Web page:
This comes down to the core of what I believe: Too many people in the game have lost their understanding of why fans love baseball. You hear in countless ways -- from gripes about advanced stats to defensive shifting to pace of play to the proliferation of strikeouts to the changing landscape of starting pitchers -- that many people find baseball less fun. It's my view that they rebel against the "winning is all that really matters" mentality that strips the game of so much joy and tension and beauty.

[caption id="attachment_23247" align="aligncenter" width="362"] Come on Donnie, give your pitcher a chance, and the fans what they came to see.[/caption]

Buck O'Neil loved to tell the story of Satchel Paige walking the bases loaded so he could face Josh Gibson. The story has been debated a lot, but my favorite part of it is that at some point, Buck called Kansas City Monarchs manager Frank Duncan out of the dugout to help talk Paige out of it.

And Duncan said, "Let him go, Buck. This is what the people came to see."

This is what the people came to see. THAT is what's missing.

And this brings us back to Marlins-Nationals, again, an inconsequential game at the end of two inconsequential seasons. In the seventh inning, with the Nationals already ahead 3-1, Washington put a runner on third. Bryce Harper came to the plate.

And Marlins manager Don Mattingly ordered Harper walked.

Are you kidding me? You're telling me that Don Mattingly -- DONNIE BLEEPIN' BALLGAME, for crying out loud -- won't let his pitcher try to get out Bryce Harper with one runner on base in a game that's probably already lost in a season that expired three months ago, in the other team's stadium with most of the fans coming to the park for the last time? What?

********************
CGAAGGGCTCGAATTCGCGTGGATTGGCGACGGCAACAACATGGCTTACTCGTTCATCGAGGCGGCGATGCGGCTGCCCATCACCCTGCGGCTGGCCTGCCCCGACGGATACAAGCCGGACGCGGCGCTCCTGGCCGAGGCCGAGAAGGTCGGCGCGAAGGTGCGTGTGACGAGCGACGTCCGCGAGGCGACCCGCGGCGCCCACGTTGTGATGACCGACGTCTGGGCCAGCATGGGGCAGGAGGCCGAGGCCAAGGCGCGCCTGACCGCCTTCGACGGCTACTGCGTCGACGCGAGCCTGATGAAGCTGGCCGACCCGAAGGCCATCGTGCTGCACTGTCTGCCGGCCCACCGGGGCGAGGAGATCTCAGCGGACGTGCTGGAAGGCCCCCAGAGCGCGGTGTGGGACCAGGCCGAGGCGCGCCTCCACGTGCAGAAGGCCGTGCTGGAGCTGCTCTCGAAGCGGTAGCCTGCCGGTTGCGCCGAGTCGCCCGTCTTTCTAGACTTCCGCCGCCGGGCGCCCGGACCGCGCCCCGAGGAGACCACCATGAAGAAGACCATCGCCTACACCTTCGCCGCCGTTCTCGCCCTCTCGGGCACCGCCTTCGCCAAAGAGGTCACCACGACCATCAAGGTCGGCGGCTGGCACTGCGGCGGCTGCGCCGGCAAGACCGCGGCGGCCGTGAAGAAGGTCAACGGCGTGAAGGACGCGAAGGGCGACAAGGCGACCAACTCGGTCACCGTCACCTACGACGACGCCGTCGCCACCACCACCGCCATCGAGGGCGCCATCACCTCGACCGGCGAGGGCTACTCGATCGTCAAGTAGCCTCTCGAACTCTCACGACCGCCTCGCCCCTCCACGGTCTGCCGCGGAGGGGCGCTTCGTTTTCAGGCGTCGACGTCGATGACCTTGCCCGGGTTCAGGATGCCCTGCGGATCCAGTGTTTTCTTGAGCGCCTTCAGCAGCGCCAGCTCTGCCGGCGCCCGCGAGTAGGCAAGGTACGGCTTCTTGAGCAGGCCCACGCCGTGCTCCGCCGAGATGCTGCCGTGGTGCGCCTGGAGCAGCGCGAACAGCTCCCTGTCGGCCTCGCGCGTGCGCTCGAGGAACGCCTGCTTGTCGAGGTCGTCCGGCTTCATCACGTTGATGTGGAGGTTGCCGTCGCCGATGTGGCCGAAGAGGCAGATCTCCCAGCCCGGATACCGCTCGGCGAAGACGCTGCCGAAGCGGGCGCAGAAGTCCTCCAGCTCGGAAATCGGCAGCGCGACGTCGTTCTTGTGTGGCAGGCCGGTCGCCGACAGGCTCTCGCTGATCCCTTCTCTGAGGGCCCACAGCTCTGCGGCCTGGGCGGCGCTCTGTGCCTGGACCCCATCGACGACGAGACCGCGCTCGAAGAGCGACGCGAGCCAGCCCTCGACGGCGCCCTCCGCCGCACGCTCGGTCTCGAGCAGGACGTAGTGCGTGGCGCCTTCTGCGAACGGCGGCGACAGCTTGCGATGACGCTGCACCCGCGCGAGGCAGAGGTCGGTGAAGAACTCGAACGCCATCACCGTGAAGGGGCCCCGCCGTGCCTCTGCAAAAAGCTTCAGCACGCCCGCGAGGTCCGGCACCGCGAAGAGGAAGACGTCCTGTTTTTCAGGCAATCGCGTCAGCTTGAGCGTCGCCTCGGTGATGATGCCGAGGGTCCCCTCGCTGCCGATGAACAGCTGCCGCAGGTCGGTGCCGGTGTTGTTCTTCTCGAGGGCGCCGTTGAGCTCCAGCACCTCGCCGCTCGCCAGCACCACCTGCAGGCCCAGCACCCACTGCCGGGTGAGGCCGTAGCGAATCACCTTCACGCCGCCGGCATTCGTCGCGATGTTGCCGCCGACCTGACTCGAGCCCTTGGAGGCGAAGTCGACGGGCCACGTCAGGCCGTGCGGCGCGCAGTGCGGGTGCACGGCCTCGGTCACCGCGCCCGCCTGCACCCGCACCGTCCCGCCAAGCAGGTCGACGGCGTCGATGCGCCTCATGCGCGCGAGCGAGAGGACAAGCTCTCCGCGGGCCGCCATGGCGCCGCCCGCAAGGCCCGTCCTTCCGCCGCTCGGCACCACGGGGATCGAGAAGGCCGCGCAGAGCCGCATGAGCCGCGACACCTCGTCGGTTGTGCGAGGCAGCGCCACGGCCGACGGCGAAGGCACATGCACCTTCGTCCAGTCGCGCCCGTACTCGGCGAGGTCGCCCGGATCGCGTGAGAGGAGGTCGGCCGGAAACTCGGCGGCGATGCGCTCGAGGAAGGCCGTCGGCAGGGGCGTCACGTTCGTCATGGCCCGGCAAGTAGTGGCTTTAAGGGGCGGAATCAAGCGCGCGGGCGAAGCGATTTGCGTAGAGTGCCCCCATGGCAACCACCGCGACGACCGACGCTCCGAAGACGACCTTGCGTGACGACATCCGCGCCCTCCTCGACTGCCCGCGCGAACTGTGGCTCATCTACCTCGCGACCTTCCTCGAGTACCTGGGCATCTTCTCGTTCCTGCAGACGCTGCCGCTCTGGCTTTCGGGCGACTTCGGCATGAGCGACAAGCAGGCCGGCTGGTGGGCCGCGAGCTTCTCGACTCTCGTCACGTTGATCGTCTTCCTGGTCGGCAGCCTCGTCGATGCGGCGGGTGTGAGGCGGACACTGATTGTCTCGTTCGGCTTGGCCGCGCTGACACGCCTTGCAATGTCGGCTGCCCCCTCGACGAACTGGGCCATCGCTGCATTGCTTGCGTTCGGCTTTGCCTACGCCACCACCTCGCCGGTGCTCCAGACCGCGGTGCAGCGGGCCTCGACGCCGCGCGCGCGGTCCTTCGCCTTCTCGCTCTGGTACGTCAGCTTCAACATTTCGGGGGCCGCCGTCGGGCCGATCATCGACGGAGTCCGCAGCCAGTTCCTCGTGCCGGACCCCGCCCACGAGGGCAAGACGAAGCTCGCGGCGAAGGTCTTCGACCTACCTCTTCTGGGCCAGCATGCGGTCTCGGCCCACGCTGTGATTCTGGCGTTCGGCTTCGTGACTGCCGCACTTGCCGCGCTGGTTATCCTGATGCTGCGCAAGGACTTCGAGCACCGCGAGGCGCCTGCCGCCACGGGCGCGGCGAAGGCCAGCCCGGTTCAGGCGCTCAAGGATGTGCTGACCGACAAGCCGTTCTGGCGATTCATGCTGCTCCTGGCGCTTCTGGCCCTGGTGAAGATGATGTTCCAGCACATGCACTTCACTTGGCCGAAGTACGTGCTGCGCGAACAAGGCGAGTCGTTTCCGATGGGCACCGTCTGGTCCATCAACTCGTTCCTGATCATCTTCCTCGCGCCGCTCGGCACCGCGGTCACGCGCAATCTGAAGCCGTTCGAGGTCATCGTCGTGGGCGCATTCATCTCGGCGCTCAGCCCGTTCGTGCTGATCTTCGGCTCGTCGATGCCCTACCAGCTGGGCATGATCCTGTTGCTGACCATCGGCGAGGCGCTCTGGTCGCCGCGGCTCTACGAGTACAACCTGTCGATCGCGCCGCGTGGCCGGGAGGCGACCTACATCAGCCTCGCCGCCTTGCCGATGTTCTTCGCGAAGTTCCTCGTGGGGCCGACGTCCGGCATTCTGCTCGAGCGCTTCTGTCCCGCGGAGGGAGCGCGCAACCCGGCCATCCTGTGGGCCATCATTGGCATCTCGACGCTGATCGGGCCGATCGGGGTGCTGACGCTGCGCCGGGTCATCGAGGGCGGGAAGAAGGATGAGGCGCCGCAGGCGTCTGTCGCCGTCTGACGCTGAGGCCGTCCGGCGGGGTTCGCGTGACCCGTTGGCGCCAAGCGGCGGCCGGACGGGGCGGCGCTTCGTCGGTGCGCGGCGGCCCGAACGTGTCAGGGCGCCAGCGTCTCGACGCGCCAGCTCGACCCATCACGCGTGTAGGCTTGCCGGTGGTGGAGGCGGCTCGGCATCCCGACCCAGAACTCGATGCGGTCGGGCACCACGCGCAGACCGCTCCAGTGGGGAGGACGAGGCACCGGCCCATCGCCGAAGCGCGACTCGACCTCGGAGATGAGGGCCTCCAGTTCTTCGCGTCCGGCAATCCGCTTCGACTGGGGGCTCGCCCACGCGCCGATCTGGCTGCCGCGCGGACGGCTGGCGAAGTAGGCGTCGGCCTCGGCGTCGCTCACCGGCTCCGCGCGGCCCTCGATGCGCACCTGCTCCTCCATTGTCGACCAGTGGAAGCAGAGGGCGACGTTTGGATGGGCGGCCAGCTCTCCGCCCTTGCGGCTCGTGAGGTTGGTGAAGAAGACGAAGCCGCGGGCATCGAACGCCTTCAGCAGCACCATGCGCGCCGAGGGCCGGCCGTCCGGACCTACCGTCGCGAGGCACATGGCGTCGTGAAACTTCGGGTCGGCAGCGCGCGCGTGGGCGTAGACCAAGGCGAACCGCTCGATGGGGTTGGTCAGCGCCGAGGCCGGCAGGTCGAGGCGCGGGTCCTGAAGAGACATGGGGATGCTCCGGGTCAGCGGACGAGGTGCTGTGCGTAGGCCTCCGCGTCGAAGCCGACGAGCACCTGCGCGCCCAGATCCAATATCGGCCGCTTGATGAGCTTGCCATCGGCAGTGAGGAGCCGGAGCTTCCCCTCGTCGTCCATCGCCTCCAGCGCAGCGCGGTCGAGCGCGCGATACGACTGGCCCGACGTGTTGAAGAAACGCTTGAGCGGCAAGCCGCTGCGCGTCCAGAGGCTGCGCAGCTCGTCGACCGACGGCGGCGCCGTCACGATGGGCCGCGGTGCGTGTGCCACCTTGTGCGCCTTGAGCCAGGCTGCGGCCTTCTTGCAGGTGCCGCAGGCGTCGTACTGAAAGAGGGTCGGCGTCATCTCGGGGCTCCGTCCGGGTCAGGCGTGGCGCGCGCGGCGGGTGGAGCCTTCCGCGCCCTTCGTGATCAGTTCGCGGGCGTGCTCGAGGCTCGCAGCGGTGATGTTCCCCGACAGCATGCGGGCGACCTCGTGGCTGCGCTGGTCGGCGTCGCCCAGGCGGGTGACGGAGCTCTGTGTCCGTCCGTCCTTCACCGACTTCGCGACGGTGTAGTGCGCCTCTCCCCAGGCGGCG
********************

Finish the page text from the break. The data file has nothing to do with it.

And then it gets worse.

Anthony Rendon -- who is, by the way, having a better season than Harper, so this was also a stupid baseball move -- rifled a double into the right-center gap, scoring the run and putting runners on second and third.

And up came Juan Soto, one of the most exciting young players in baseball history. Seriously, the very future of baseball is watching impossibly wonderful young players like Soto and Ronald Acuña and the like. Soto has a chance to be anything. He is unlimited. Watching every at-bat of his at age 19 is a treat that will never come again.

And Mattingly had him intentionally walked too. Unfathomable. Down 4-1. In a game that his team is definitely not going to win, and in a game that nobody even CARES if they win.

I rage often here about the intentional walk, but it's not the walk itself that sends me off the deep end. It's this: There are too many thieves of joy in the game. They are too many people in the sport looking for an easy way out, for a loophole, for a strategic trick to avoid an exciting and tense confrontation. It's maddening. The best part of baseball, the best part of sports, the best part of life, is when there's no place to hide, when the moment is fraught with suspense and nerves and fear and hope. Will you come through? Baseball is supposed to help us cut through all of the appeals and paperwork and red tape and fog of our daily lives.

But baseball, in dozens of ways, moves away from those moments. It's a huge mistake.

Remember, Donnie Ballgame, what it is that people came to see.